by Thom Van Vleck
The first part of this article will deal with the Rules of the Cheat Curl and some technique advice. Later, I will do a “part 2″ on how to use this exercise effectively for training. I am profiling this lift as it is part of the JWC Straight Weight Challenge.
The USAWA Rule book says:
D6. Curl – Cheat
The bar begins on the platform, and at the lifter’s discretion, is picked up with a grip that has the palms of the hands facing up or away from the lifter. Feet placement and hand spacing is optional, but must remain the same throughout the lift. Heels and toes must not rise during the lift. Once the lifter is upright in a standing position with the arms and legs straight, the bar on the thighs hanging at arms’ length, an official will give a command to curl. The knees must remain locked and the legs straight during the lift. The lifter is permitted to bend at the waist, sway the body, or drop the shoulders to gain momentum of the bar. The bar may be lowered prior to the beginning of the curl. The bar must be curled from arms’ length to touching the upper chest or neck in one motion. Any downward movement of the bar during the curl is a disqualification. Once the bar is motionless, and the lifter is upright, an official will give a command to lower the bar. The lift ends when the bar returns to the platform under control by the lifter.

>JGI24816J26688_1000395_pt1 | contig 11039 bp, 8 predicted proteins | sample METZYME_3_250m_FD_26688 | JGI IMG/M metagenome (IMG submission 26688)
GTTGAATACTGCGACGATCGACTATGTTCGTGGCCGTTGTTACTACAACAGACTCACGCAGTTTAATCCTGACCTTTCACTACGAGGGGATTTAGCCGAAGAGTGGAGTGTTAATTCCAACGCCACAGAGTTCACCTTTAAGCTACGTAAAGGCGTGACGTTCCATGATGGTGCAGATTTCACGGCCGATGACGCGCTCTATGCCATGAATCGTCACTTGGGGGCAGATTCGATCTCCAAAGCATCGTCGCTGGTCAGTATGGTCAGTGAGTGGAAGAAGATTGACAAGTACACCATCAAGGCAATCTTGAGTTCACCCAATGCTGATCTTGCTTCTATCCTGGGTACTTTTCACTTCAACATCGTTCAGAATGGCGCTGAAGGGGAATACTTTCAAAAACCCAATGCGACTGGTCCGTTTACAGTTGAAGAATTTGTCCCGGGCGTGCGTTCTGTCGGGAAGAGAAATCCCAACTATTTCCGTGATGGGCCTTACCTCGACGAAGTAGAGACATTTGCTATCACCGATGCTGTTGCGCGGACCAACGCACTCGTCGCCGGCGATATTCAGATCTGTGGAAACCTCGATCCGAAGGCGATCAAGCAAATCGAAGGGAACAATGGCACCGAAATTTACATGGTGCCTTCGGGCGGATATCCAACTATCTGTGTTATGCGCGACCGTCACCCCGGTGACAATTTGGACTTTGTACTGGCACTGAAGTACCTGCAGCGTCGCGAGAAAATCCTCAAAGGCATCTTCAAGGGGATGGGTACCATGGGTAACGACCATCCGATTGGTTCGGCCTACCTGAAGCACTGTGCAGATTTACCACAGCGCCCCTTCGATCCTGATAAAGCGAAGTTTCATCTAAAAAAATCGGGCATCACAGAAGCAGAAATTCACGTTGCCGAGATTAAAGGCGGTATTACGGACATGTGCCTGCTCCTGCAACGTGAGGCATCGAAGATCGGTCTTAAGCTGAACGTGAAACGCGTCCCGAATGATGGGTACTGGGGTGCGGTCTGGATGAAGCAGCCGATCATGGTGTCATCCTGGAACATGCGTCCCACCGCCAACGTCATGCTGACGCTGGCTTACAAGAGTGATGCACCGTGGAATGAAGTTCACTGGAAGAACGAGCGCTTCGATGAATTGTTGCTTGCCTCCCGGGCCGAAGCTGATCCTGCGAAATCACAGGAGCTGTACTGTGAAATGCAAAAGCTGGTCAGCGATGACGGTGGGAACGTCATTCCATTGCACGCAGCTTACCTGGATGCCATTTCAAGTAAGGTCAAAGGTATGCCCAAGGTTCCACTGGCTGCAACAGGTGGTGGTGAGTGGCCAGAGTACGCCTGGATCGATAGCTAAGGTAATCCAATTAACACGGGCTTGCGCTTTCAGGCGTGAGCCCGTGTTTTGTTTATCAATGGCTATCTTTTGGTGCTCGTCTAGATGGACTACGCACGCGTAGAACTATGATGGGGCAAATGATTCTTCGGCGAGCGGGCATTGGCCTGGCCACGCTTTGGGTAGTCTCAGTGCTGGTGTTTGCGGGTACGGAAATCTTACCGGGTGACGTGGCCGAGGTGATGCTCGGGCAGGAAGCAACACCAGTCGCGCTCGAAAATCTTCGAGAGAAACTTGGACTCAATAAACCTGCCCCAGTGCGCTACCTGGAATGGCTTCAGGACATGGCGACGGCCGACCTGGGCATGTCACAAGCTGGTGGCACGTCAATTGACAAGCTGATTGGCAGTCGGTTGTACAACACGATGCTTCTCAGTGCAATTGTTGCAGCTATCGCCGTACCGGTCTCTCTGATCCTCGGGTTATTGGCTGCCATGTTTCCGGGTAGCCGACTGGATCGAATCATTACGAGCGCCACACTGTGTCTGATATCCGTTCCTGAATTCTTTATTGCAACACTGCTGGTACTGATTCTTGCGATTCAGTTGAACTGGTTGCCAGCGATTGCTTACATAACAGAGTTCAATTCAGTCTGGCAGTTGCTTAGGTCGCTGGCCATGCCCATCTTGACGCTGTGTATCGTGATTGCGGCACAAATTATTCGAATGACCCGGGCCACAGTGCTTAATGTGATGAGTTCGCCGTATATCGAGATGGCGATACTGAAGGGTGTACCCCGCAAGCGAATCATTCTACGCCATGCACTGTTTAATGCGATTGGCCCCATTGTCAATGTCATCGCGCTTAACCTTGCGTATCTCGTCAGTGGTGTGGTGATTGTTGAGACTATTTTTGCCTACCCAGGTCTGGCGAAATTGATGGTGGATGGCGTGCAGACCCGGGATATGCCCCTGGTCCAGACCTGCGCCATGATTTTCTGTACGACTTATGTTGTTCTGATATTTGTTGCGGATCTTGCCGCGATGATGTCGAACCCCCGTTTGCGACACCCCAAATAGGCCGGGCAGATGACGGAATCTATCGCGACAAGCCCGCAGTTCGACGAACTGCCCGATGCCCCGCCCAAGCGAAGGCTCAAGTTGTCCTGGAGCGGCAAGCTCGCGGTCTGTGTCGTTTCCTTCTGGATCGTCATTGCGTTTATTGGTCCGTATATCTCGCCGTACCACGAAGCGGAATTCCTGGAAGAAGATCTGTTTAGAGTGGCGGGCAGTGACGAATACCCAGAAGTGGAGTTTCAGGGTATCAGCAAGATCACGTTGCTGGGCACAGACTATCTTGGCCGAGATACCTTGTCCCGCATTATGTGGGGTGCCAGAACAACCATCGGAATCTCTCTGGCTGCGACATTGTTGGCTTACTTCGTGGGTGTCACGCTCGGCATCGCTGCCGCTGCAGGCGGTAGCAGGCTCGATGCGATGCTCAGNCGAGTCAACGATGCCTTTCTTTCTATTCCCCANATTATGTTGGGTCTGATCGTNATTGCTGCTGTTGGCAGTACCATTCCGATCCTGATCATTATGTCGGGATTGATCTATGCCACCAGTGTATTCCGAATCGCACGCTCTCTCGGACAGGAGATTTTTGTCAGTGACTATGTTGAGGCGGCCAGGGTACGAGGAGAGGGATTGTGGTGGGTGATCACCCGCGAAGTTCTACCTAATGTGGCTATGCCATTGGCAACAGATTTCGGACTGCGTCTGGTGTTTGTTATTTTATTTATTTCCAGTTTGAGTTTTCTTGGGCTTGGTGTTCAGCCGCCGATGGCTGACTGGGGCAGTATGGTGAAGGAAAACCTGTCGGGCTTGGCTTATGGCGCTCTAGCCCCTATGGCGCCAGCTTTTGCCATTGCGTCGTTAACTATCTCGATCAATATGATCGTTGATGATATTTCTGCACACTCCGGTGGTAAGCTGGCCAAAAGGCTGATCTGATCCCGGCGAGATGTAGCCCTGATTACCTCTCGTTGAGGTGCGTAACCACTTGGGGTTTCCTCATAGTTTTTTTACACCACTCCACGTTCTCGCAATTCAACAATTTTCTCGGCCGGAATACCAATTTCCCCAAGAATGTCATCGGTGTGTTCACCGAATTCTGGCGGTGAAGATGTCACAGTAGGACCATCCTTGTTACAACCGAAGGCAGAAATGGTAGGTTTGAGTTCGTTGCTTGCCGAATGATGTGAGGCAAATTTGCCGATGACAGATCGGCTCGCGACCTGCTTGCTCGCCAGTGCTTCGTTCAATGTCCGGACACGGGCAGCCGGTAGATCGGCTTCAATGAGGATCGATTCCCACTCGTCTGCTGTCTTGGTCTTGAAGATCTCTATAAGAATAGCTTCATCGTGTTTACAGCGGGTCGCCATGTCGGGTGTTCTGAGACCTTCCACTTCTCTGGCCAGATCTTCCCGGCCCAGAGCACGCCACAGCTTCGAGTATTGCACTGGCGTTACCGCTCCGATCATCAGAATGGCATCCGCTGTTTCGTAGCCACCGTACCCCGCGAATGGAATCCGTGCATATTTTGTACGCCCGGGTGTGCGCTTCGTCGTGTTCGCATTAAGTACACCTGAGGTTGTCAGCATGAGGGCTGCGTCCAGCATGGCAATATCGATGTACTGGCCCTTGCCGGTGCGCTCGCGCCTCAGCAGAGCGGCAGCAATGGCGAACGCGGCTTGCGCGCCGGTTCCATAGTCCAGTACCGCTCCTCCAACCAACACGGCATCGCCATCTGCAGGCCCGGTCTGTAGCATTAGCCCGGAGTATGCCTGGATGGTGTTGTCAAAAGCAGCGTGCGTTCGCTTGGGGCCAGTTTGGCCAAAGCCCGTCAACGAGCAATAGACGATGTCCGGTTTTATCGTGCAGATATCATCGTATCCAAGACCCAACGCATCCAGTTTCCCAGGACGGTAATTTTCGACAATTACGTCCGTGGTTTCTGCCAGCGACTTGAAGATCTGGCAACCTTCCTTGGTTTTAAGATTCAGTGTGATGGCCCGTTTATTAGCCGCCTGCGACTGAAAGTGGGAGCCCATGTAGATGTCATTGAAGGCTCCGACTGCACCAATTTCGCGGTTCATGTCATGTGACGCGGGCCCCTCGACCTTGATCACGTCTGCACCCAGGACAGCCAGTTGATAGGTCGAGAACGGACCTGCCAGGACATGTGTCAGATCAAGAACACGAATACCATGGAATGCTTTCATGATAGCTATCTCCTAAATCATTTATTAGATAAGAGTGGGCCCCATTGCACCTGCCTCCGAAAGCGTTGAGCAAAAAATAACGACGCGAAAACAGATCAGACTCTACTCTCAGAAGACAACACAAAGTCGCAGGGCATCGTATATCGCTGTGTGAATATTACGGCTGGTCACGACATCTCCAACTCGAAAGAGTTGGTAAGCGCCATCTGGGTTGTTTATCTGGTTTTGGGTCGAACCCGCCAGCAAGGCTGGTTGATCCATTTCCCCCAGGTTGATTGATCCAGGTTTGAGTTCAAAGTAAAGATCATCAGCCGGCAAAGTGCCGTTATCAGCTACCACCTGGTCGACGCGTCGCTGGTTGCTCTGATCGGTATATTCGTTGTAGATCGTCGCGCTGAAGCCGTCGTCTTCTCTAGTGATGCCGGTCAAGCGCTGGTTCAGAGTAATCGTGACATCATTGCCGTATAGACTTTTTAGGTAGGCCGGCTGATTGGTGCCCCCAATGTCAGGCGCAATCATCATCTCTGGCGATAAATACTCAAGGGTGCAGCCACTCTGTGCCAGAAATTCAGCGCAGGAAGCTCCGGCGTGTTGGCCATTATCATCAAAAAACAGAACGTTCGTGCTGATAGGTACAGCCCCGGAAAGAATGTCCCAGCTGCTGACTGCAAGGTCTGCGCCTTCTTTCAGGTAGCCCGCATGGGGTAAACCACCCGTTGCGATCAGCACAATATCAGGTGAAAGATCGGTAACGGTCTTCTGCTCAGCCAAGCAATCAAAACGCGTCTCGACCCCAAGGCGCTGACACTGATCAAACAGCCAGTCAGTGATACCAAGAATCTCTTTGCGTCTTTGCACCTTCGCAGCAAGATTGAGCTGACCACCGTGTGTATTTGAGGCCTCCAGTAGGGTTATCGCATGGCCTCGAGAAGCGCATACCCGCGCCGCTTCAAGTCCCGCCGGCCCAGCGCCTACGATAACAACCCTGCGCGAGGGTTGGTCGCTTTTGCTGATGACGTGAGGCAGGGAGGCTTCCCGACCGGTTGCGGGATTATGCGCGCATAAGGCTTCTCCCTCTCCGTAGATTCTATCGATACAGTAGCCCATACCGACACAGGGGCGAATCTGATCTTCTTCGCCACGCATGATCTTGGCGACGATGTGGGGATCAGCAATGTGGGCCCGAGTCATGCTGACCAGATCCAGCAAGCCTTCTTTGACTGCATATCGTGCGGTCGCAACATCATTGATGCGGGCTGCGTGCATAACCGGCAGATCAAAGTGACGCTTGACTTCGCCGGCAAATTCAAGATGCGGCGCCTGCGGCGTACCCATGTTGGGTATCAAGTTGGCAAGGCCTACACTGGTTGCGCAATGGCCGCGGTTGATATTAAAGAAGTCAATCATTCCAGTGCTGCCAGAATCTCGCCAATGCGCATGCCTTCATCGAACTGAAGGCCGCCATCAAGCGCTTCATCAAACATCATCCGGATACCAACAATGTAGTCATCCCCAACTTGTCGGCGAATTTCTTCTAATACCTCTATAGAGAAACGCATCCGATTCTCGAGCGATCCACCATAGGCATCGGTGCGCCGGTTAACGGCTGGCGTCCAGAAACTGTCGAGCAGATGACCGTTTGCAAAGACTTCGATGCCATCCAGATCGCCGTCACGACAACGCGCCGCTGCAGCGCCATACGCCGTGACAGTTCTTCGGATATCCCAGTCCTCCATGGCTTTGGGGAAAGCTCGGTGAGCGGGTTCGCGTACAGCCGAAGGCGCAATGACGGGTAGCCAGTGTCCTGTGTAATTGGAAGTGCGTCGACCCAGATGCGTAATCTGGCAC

I have seen this lift done in a couple of different ways. The first way, which is the way I prefer, is to lift the bar to the start of the curl position. I then bend forward at the waist KEEPING the bar at the SAME spot on my thighs and then drive my hips forward while lifting the shoulders and pulling back. An example can be seen on the video list on this website. I have always been a “hip” puller and this technique favors me. However, Al Myers does a different style that may better suit others. Al will bend at the waist and drop the bar BELOW THE KNEES and then attempt to pull straight up. He keeps the bar tight to the body, much like he was doing a reverse grip clean from the floor. Al told me that one of the reasons he favors this style is the fact that he’s torn both biceps and wants to minimize the stress on them as much as possible.
Experiment around with both styles and try to find which one suits you best. I have never been satisfied doing something the same way, I’m always trying to tinker with my technique for greater gains and lifts. Next time I’ll talk about using the Cheat Curl to help your overhand pulling.